There is so much noise about blockchain that it can be difficult to find a starting point. I’m leaving background reading as an exercise for the reader; instead, I want to focus on how blockchain creates a distributed ledger with shared trust. That’s a lot of buzz words! Basically, we’re talking about a system where nodes share data in a way that they use consensus with their peer to determine if the information is trustworthy.

The key concept in blockchain is moving from a central authority to a distributed authority.

In the data center, administrative trust is essential. The premises, networks, and access credentials all rely on the idea that we have a centralized authoritative group. Even PKI, which is designed for decentralized trust, relies on a centralized trust to sign keys. Looking objectively at the bundle of passwords, certificates, keys and isolation layers, there are gaping risks in this model. It only takes getting the right access to flip administrative control from an asset into a liability.

Blockchain allows us to decentralize trust in the data center by requiring systems to collaboratively validate administrative instructions.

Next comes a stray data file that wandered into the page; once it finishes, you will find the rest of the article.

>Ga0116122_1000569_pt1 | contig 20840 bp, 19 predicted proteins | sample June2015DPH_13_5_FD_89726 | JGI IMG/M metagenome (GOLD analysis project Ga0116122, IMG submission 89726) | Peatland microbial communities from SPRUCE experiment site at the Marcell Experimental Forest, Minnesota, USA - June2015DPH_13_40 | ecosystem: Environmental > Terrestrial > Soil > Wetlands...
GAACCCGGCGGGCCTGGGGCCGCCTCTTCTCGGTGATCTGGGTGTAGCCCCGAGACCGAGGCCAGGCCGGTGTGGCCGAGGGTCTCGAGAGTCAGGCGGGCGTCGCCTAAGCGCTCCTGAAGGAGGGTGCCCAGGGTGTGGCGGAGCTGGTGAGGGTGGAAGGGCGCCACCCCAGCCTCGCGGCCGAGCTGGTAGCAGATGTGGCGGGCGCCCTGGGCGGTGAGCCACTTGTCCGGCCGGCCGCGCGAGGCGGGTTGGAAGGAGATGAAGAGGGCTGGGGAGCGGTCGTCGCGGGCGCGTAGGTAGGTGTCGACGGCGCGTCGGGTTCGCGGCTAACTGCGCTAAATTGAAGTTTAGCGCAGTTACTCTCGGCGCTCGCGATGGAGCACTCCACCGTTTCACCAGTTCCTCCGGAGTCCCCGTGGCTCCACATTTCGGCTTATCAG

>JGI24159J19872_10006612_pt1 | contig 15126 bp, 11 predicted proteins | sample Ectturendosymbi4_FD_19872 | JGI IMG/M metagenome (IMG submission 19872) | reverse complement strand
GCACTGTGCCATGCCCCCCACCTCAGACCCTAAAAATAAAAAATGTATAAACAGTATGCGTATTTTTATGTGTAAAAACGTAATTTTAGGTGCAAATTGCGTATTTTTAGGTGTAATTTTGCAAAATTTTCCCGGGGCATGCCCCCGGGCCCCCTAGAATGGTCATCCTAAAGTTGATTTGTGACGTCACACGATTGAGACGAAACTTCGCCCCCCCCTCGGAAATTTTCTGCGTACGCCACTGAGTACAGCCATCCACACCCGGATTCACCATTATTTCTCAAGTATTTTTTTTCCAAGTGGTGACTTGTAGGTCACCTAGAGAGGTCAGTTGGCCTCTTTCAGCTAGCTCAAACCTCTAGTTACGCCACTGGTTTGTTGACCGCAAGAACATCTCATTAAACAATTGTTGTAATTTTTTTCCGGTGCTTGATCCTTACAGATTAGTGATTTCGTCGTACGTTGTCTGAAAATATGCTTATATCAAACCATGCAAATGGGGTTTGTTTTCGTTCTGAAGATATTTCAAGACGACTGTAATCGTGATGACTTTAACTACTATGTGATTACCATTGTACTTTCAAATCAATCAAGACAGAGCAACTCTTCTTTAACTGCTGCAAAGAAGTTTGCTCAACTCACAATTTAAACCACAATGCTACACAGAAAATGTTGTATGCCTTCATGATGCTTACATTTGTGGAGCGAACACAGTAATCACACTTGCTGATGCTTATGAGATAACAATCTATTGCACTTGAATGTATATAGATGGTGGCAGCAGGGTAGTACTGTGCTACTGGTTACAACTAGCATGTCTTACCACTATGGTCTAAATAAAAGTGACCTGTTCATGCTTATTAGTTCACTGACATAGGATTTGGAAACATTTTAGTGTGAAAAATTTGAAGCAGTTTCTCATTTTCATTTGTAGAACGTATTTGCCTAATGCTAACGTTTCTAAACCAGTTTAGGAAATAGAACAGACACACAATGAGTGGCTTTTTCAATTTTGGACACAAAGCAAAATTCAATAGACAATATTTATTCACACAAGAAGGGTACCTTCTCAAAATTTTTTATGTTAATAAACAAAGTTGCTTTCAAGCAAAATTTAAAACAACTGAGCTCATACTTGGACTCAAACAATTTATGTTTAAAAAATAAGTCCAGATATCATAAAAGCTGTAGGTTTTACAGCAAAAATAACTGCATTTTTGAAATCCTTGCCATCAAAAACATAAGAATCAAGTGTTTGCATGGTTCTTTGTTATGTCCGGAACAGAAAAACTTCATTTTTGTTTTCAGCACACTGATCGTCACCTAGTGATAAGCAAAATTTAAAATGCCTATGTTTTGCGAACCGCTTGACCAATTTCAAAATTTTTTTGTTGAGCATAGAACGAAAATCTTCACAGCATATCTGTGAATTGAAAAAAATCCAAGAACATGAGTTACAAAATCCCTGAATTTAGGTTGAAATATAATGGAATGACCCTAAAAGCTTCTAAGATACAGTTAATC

In this model, we’d still have administrative controls and management; however, the nodes would be able to validate configuration changes with their peers or other administrative sources. For example, an out of process change (potential hack?) on a single node would be confirmed via consensus with other nodes instead of automatically trusting the source. The body of nodes protects from a bad administrative request. It also allows operators to quickly propagate configurations peer-to-peer instead of relying on a central hub and spoke model.

This is even more powerful if configuration is composited from multiple sources in a pipeline. In a multiple author system, each contributor will be involved in verifying that changes to the whole configuration. This ensures that downstream insertions are both communicated and accepted by upstream steps.  This works because blockchain is a distributed ledger. Changes made to the chain are passed back to all parties. Just like in a decentralized supply chain model, this ensures both validation and transparency.

Blockchain’s ability to provide both horizontal and vertical integrity for operations is an intriguing possibility.

I’m interested in hearing your thoughts about this application for blockchain. From a RackN and Digital Rebar perspective, these capabilities are well aligned with our composable approach to configuration. We’d be happy to talk with operators who want to look more deeply into this type of integration.